One of the questions readers frequently ask is where do I write. Physically that is. Which seat is my backside attached to? What can I see from if I look up from the screen?
The answer is usually wherever I happen to be at the time. But if the weather allows it, outdoors. Here are three images of some of my favourite writing locations. The first is at Schloß Pesch in Meerbusch Ossum. The other two are in Meerbusch Büderich.
One relic of the second world war is an old flak-shelter which now stands by the Teloy windmill in Lank-Latum. It was designed for a single person. The rear is open. The idea was that anyone who was on duty during an air-raid, but was too far from a proper shelter, could duck inside one of these concrete devices and avoid being hit by shrapnel.
In The Devil’s Missal, the main character, Holda, spent her early childhood around Schloss Pesch. When she returns as an adult, revisiting those scenes sparks some strange memories… conscious and subconscious.
One of the confusing things for newcomers to Meerbusch is the sheer number of place names used for different parts of the town. Meerbusch was only officially recognised as a town on 20. May 1976. Prior to that it consisted of a loose collection of eight formerly independent villages: Büderich, Osterath, Lank-Latum, Ossum-Bösinghoven, Strümp, Langst-Kierst, Nierst and Ilverich, which went by the collective title ‘Waldgebiet Meerbusch’ – the forested region of Meerbusch.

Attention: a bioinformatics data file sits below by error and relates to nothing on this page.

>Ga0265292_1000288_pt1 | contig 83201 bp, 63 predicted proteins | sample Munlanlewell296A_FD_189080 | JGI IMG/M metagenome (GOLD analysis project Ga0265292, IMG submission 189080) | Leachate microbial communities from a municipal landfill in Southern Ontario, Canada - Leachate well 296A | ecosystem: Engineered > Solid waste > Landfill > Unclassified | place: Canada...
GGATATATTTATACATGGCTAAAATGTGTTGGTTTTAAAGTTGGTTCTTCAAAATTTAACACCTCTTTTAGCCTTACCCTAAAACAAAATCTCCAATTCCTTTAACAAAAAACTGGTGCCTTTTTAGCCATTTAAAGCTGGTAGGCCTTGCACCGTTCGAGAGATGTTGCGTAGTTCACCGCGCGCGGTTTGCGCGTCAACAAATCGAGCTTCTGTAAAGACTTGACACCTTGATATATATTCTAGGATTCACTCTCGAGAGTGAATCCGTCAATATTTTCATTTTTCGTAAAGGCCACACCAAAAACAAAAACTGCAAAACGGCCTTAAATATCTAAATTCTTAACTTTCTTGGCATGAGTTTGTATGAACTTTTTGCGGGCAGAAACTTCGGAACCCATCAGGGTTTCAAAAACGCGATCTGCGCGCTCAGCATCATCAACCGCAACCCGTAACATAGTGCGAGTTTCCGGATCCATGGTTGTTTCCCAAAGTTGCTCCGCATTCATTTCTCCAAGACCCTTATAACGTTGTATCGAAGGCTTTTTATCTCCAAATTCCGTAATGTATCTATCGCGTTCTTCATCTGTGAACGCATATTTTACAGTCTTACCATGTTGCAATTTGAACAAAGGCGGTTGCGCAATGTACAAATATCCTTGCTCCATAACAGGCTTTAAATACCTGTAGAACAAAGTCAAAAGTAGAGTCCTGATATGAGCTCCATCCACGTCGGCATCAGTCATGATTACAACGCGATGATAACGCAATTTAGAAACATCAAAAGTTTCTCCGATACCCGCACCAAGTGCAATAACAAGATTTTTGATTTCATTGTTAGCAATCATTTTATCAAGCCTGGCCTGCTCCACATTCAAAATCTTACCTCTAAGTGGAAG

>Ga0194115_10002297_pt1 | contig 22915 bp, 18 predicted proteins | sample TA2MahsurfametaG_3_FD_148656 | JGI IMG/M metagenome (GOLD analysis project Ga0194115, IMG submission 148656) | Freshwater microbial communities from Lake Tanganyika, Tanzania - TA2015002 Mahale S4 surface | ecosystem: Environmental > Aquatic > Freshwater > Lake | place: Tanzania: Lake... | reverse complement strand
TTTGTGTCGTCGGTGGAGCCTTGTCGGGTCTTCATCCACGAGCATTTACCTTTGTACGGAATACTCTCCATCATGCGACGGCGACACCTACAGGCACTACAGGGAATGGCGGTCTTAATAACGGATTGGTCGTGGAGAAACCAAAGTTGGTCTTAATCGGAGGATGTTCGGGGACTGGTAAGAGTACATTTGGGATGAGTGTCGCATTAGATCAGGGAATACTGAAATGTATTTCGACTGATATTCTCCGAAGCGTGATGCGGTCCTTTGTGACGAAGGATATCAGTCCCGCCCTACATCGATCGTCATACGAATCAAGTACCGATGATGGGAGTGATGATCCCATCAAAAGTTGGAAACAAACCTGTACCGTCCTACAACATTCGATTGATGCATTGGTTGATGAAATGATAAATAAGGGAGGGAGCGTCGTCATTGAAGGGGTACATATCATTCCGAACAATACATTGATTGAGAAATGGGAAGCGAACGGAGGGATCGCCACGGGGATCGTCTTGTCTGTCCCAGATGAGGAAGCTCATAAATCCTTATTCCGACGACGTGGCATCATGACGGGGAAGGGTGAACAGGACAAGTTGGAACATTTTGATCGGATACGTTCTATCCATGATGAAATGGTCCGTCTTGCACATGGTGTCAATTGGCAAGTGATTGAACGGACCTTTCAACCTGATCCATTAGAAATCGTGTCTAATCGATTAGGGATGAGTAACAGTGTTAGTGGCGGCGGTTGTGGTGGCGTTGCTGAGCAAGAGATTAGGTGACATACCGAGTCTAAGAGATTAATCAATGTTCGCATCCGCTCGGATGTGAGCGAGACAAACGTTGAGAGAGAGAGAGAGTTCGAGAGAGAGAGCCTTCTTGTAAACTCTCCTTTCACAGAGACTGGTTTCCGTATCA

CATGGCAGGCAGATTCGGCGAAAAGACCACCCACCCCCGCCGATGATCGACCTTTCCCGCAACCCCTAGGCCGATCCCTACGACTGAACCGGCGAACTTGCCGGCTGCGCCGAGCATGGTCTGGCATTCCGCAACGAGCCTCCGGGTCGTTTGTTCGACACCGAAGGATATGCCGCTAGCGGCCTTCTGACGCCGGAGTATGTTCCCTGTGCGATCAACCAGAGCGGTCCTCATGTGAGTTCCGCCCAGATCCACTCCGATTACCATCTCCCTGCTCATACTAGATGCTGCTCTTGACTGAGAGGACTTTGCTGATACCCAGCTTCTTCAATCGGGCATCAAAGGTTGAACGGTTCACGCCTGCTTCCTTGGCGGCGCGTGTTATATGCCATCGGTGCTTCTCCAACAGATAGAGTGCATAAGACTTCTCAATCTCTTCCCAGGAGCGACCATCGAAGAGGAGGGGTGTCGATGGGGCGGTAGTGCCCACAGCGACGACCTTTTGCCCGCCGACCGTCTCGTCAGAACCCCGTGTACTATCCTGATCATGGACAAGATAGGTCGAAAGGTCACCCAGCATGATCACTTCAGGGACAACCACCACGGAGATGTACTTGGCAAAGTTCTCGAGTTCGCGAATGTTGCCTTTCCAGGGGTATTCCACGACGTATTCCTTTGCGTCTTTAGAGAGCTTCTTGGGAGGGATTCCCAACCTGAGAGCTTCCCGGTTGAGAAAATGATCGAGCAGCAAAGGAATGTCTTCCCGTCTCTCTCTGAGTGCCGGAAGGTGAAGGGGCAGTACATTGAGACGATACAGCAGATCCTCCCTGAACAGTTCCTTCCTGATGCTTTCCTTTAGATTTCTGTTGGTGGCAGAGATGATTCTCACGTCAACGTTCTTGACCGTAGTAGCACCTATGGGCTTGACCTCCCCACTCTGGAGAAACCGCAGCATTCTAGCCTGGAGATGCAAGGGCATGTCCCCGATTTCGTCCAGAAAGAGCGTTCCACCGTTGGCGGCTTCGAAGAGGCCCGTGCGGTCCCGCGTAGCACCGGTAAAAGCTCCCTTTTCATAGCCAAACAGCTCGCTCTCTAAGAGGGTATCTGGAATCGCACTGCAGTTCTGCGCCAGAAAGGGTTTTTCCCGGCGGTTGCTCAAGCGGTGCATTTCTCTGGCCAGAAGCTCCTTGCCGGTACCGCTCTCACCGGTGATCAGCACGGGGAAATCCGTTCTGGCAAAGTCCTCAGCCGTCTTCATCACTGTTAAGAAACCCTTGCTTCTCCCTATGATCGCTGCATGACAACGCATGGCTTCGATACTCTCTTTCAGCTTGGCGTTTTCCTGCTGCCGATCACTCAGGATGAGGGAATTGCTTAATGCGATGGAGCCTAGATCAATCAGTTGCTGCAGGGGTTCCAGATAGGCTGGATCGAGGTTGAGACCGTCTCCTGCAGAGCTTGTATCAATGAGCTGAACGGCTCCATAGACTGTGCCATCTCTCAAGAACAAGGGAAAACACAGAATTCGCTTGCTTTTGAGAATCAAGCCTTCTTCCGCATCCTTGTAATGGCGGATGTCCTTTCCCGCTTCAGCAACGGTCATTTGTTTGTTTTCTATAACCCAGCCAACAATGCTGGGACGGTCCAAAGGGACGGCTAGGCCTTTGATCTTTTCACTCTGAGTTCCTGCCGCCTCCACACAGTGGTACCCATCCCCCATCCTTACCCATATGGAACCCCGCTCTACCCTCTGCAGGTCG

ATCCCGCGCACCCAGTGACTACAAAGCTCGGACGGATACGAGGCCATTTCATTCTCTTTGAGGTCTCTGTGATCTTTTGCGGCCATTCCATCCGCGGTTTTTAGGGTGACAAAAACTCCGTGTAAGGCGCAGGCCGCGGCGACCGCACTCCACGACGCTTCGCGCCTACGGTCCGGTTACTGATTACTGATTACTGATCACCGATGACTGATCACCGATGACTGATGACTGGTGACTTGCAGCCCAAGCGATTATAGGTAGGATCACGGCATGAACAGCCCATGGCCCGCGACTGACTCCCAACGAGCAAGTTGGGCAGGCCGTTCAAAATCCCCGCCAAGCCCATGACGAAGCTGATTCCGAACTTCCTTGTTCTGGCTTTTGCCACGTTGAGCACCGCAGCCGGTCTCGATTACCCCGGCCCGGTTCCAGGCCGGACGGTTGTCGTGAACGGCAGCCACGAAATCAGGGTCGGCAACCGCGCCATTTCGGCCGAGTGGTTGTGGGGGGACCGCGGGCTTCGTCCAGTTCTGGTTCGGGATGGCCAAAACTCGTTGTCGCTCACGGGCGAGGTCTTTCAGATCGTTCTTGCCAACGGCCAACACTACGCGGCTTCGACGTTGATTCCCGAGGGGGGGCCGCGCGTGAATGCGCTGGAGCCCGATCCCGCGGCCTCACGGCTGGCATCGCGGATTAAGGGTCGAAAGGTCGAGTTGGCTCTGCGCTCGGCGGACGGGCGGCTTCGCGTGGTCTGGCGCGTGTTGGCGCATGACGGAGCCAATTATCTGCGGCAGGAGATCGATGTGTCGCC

As you enter the Herrenbusch by Haus Gripswald there is the obligatory information board for visitors complete with map and basic local history. This one has a rather lovely sketch of Haus Gripswald which gives a much better impression of the place than any photograph can, as so much of the house is masked by trees.
In the current heatwave the only hint of a cool breeze is to be found down by the Rhine. The best place to catch it is the middle of the river from a boat.
Unfortunately the ferry between Meerbusch and Kasierswerth is not operating at the moment as it is ‘moonlighting’ for a couple of weeks as a pleasure boat at the fair in Oberkassel. We are obliged to cool off as best we can on the banks.
The low level of the Rhine means wide beaches have appeared along parts of the river, especially around Meerbusch. The locals are making the most of this, holding barbecues and parties there every evening.